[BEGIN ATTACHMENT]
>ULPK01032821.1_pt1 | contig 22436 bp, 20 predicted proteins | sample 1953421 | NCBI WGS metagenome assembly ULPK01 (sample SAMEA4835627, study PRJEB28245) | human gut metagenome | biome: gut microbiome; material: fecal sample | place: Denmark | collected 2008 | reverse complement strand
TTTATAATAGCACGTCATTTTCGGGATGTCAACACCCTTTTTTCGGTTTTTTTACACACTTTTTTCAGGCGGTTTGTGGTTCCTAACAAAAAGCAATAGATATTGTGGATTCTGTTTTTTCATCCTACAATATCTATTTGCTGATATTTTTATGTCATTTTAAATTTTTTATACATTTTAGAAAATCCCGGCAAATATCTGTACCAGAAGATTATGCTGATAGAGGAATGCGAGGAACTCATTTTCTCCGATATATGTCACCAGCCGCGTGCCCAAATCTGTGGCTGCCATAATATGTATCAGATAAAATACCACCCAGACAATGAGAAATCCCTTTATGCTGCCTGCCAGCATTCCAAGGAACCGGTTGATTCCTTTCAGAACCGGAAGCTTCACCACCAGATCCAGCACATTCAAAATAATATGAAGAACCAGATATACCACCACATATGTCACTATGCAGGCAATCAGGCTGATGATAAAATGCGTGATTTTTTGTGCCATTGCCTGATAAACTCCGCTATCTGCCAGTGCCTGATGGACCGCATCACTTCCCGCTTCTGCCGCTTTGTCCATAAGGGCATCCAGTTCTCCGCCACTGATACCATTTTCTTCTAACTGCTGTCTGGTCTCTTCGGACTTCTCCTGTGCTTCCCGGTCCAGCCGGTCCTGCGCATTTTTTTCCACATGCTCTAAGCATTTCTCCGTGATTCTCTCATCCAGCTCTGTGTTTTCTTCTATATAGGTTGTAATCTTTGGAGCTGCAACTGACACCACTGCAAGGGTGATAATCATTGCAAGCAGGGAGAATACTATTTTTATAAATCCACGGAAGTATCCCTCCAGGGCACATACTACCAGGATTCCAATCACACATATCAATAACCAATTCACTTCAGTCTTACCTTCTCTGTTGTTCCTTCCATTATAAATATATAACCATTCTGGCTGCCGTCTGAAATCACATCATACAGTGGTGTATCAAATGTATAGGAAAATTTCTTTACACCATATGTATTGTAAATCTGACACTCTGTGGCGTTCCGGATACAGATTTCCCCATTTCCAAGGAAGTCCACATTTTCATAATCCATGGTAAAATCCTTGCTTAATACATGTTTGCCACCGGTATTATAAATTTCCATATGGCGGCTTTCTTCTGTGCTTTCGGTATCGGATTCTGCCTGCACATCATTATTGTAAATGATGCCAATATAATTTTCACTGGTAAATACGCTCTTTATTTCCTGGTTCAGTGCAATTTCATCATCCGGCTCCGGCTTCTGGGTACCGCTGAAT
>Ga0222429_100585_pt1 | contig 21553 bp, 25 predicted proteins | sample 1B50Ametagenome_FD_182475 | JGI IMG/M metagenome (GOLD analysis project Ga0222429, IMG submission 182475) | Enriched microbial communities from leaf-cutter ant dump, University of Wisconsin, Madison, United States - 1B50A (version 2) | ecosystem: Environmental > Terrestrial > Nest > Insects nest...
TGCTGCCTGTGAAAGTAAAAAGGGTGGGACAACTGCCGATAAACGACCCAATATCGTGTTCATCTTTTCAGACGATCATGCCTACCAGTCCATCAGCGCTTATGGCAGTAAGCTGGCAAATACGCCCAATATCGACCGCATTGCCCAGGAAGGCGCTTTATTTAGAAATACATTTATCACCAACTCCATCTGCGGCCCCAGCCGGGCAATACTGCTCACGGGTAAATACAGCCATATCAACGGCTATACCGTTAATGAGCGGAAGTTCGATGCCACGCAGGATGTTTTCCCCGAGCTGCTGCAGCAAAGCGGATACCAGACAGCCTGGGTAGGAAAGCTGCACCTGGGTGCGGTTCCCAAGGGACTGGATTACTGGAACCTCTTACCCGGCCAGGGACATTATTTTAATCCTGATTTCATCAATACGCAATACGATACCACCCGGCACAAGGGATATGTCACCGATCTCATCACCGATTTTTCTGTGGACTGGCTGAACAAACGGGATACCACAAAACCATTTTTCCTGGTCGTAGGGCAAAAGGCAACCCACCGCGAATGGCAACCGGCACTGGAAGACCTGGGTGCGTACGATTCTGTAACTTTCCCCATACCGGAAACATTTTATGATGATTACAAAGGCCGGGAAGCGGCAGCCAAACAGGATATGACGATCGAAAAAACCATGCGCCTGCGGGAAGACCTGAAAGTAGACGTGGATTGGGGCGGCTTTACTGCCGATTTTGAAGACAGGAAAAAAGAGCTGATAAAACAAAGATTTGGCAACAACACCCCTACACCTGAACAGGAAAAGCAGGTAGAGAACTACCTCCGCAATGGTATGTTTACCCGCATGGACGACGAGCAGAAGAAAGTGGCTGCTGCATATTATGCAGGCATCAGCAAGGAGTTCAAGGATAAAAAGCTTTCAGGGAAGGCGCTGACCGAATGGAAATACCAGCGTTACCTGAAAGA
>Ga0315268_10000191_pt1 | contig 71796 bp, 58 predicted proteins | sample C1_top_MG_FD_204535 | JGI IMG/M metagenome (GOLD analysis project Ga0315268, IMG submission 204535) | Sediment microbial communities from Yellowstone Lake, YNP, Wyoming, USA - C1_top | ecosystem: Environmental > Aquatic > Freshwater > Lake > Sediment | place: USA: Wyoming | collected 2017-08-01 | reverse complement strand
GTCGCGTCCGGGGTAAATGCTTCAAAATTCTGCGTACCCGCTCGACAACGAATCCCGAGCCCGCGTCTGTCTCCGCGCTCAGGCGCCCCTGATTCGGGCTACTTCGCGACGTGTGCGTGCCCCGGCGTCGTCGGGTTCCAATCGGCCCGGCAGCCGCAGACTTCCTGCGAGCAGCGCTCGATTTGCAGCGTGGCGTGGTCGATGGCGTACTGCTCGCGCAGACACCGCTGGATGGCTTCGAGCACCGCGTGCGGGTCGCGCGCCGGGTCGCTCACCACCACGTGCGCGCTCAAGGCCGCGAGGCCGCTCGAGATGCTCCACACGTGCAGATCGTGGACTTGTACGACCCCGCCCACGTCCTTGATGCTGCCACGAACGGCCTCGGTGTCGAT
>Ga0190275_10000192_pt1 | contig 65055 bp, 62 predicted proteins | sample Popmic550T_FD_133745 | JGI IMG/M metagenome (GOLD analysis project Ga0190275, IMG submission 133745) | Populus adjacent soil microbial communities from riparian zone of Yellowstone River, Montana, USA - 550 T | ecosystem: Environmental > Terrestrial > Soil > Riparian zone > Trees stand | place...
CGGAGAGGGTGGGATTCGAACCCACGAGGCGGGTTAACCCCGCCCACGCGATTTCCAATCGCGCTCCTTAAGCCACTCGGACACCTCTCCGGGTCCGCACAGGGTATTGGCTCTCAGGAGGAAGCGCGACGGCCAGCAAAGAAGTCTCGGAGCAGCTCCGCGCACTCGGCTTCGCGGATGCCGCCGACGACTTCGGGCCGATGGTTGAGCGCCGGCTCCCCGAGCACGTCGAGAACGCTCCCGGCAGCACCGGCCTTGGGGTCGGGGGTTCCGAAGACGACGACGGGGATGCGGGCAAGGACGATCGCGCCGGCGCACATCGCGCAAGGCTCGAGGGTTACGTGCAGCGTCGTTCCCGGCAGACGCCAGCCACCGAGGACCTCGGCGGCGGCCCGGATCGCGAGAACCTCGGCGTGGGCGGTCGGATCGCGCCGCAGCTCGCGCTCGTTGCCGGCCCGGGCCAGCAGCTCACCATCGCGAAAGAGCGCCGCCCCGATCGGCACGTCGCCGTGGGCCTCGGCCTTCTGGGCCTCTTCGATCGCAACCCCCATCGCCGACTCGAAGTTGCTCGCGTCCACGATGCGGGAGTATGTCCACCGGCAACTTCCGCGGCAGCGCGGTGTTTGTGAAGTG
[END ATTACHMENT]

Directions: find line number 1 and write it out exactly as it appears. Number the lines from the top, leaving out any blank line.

>ULPK01032821.1_pt1 | contig 22436 bp, 20 predicted proteins | sample 1953421 | NCBI WGS metagenome assembly ULPK01 (sample SAMEA4835627, study PRJEB28245) | human gut metagenome | biome: gut microbiome; material: fecal sample | place: Denmark | collected 2008 | reverse complement strand